Spring arrives in five days, but the garden is already a palette of pink, red, and white thanks to the azaleas, dogwoods, and camellias. And on top of all that color, the oak trees are raining brown leaves.
Yes, in Carpenter Country’s mystical part of the world, oaks drop their leaves in spring instead of fall.
What kind of oaks?, you ask. Well, for years, I’ve called them Live Oaks, but I was wrong. The oaks dropping tons of leaves all over the yard are actually Laurel Oaks.
According to a 2006 study done by the University of Florida, Laurel Oaks grow tall, have a compact, oval top and usually live fifty to seventy years.
In contrast, the branches of a Live Oak can spread into a canopy of over 100 feet and the trees often live as long as 300 years.
Avenues of Live Oaks, decorated in Spanish moss, festoon a street in our county. They’ve also beautified photos, movies, and books. It’s hard to imagine how many snowbirds these magnificent shade trees have welcomed to the Sunshine State.
If you have a Live Oak in your yard, consider yourself lucky. A study done in 2003 found that a single Live Oak can add as much as $30,000 to the value of a home.
Darn, I wish I had at least one of them growing in my yard.
Two would be even better.
Last week, Carpenter Country ushered in spring highs of eighty degrees. Pansies, delphiniums and azaleas bloomed beside a hibiscus. This week icicles festooned our fountain and temps dropped into the twenties.
And while Florida shivered, relatives across the pond said their weather was spring-like.
Today’s erratic weather patterns are called global warming and climate change. Yet historical records show extreme swings in temperature are nothing new. Fifty years ago, before a series of deep freezes, orange groves blanketed North Florida, legacy of the citrus first brought to the state by Spanish conquistadors five centuries ago.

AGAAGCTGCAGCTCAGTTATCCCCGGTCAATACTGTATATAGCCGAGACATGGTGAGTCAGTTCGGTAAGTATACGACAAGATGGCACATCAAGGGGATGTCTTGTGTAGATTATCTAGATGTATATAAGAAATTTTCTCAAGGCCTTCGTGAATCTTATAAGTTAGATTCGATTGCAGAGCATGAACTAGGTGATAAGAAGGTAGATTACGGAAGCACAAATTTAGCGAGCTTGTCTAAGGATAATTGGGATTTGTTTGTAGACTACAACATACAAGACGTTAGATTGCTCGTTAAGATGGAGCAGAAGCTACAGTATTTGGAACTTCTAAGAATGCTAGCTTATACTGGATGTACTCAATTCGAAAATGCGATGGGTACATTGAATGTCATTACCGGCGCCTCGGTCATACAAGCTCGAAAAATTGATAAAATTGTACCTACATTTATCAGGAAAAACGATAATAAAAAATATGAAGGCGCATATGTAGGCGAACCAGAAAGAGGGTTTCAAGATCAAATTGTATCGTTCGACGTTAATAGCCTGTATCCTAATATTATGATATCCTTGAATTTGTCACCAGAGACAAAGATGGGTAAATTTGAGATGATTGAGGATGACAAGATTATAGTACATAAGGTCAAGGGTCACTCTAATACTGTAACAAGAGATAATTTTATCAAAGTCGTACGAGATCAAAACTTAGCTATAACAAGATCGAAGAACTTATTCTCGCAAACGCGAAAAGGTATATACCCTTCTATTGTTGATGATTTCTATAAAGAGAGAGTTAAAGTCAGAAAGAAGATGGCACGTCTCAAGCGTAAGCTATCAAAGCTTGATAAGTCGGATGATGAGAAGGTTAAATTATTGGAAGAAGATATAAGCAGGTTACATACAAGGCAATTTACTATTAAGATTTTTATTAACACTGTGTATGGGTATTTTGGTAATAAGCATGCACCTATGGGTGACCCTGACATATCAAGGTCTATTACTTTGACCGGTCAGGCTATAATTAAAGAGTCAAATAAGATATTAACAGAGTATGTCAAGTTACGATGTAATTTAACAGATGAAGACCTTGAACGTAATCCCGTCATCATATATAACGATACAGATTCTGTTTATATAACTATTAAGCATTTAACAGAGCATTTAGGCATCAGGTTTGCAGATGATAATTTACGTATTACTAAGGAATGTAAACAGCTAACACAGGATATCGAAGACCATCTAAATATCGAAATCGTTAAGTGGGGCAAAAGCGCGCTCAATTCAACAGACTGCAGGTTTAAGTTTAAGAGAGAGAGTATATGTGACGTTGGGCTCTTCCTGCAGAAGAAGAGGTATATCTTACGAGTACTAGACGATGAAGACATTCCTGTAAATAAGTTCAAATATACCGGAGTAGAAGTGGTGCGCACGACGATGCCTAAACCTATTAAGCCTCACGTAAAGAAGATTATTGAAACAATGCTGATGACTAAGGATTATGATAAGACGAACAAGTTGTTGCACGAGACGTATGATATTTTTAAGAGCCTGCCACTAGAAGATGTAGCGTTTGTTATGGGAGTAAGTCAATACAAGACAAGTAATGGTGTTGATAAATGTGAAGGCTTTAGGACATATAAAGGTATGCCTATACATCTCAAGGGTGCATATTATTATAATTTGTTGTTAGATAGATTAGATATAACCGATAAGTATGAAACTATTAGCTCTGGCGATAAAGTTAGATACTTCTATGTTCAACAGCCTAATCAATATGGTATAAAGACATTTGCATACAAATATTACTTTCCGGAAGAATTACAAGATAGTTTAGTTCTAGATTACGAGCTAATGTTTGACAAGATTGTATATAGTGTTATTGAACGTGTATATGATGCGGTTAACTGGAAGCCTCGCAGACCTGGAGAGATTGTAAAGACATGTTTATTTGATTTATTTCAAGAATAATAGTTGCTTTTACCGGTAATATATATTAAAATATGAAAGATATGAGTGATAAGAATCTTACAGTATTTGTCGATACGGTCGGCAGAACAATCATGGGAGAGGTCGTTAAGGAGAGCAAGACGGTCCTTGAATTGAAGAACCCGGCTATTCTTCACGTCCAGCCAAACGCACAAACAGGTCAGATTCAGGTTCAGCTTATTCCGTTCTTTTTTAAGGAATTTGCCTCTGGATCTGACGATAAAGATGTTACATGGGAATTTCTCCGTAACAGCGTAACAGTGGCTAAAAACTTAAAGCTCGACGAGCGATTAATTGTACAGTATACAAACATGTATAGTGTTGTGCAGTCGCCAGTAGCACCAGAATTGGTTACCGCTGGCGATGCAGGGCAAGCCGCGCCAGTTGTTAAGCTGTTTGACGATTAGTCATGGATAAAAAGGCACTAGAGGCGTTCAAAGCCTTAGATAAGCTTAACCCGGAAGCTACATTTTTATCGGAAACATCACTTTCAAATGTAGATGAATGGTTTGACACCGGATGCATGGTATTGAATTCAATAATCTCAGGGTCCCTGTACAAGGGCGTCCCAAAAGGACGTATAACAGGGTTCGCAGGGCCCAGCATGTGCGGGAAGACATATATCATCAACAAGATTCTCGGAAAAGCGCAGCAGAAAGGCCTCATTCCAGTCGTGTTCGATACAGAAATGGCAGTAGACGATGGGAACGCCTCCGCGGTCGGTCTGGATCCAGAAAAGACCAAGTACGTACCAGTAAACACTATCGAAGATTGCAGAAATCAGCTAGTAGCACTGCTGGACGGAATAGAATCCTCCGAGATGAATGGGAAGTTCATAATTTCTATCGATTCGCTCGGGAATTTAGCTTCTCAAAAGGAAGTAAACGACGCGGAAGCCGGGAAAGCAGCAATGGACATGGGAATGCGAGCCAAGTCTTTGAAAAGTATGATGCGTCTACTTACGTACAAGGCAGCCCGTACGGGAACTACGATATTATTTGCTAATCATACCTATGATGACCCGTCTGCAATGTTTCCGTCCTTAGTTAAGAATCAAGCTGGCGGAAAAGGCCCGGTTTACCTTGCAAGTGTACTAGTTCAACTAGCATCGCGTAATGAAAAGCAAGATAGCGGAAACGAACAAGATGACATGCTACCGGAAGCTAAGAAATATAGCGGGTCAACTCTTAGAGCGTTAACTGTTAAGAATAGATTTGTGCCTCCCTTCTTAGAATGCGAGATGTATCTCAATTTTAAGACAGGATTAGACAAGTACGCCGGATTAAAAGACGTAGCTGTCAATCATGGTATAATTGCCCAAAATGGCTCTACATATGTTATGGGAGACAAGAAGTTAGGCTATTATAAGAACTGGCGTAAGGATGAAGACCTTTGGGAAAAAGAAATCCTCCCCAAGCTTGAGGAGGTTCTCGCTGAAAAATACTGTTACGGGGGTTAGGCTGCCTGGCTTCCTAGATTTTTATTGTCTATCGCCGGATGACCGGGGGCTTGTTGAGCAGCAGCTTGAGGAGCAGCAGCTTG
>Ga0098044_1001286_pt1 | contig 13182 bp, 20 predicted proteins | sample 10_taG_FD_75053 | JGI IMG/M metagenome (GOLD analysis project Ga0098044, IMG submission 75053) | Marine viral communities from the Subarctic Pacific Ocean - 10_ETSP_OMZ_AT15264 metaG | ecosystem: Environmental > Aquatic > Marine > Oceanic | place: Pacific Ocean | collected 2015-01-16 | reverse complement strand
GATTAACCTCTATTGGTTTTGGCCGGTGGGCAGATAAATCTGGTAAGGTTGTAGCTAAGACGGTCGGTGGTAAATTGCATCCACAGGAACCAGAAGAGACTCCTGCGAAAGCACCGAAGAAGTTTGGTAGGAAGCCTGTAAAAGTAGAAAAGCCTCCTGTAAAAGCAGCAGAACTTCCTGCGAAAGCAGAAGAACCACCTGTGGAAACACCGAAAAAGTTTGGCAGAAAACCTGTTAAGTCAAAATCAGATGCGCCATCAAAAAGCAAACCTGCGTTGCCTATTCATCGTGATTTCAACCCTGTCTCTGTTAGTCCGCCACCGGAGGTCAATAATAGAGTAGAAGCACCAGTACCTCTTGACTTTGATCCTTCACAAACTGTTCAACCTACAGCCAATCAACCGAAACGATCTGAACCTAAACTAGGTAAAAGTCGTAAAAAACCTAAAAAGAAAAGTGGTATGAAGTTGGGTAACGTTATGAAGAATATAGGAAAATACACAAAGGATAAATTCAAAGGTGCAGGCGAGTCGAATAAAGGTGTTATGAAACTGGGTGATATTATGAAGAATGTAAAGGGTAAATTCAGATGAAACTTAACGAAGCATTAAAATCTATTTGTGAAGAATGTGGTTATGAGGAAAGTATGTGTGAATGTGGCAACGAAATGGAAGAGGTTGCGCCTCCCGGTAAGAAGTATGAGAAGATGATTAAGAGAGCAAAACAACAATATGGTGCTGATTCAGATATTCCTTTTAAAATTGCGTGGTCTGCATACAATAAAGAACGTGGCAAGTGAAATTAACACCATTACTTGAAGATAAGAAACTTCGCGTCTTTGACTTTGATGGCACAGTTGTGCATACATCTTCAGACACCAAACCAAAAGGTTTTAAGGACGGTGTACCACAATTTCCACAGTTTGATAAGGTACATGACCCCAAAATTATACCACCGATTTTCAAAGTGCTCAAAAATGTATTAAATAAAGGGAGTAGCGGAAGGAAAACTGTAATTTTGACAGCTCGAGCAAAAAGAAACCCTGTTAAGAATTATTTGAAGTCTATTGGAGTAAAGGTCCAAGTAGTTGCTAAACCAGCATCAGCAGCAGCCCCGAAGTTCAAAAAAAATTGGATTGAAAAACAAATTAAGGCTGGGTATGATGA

Which makes me wonder what the early residents of St. Augustine and Jacksonville thought of the ups and downs of temperature. Probably they pulled on their woolies, kept their bathing suits close at hand, and hoped for the best.
So I’m going to ignore the icicles and listen to the flowers.
They may be shivering, but they already have a jump on the next heat wave.
Saturday is the start of the winter solstice. In ancient times lots of beer, wine, feasting and merrymaking marked this midwinter event. After all, if you didn’t think you were going to live through the coming months of famine you might as well counter the stress with hearty eating, drinking and joyfulness.
Fast forward to 2013–while most of us aren’t looking at long weeks without food, the holidays can make us feel stressed and depressed. Luckily we’re more fortunate than our ancestors. Why?
We have National Humbug Day!
On December 21, it’s okay to grumble about the traffic, cuss about the lines in the stores, or vent about the money you’re spending on gifts. But you’d better hurry because these twenty-four hours are all the time you have to enjoy behaving like Scrooge. Tomorrow it’s back to a smiling positive attitude.
Of course, if you’re still feeling stressed, we invite you to check out our latest stories. Books make wonderful presents for family and friends—and hassle-free gift shopping is always a plus.
So, here’s to the winter solstice, made better by a happy Humbug Day. To those who have bought our e-books, we thank you. To those who haven’t yet done that, we hope you will.
And to everyone, best wishes for a wonderful Holiday Season!
In Carpenter Country, it’s time to celebrate holidays, old and new. Traditional ones include Chanukah, which ends this week, and Christmas, followed by Kwanzaa, the two that will round out the end of the month.
So, what’s to celebrate from now until then? You’d be surprised.
December 8 is National Brownie Day, while December 9 heralds National Pastry Day. When you’re finished rolling out the dough, we hope you’ll take a break, grab a leftover brownie, skip over to Musa Publishing, and enjoy our free read, Dream Stealer. If you like the story as much as the brownie, we’d love a review.
Moving right along to the third and fourth week in December let’s celebrate Ding-a-ling Day and Bake Cookies Day. The eve of wrap-up-the-last-gift ushers in National Egg Nog Day, a treat that’s also welcome at Christmas dinner.
By now you’re probably exhausted from all the festivities, so settle back and grab a slice of fruitcake. Yes, December 27 is National Fruitcake Day—and drum-roll—the release by Musa Publishing of our second short story, The Demise of Fyne Literature. (Here’s a look at the cover.)
Since all of December comprises Read a New Book Month, we’re sending a shout from the rooftop to every bookworm. Please check out the novels by other Musa authors, as well as our work, both new and old.
We wish you weeks of happy reading–
And holidays filled with laughter and cheer.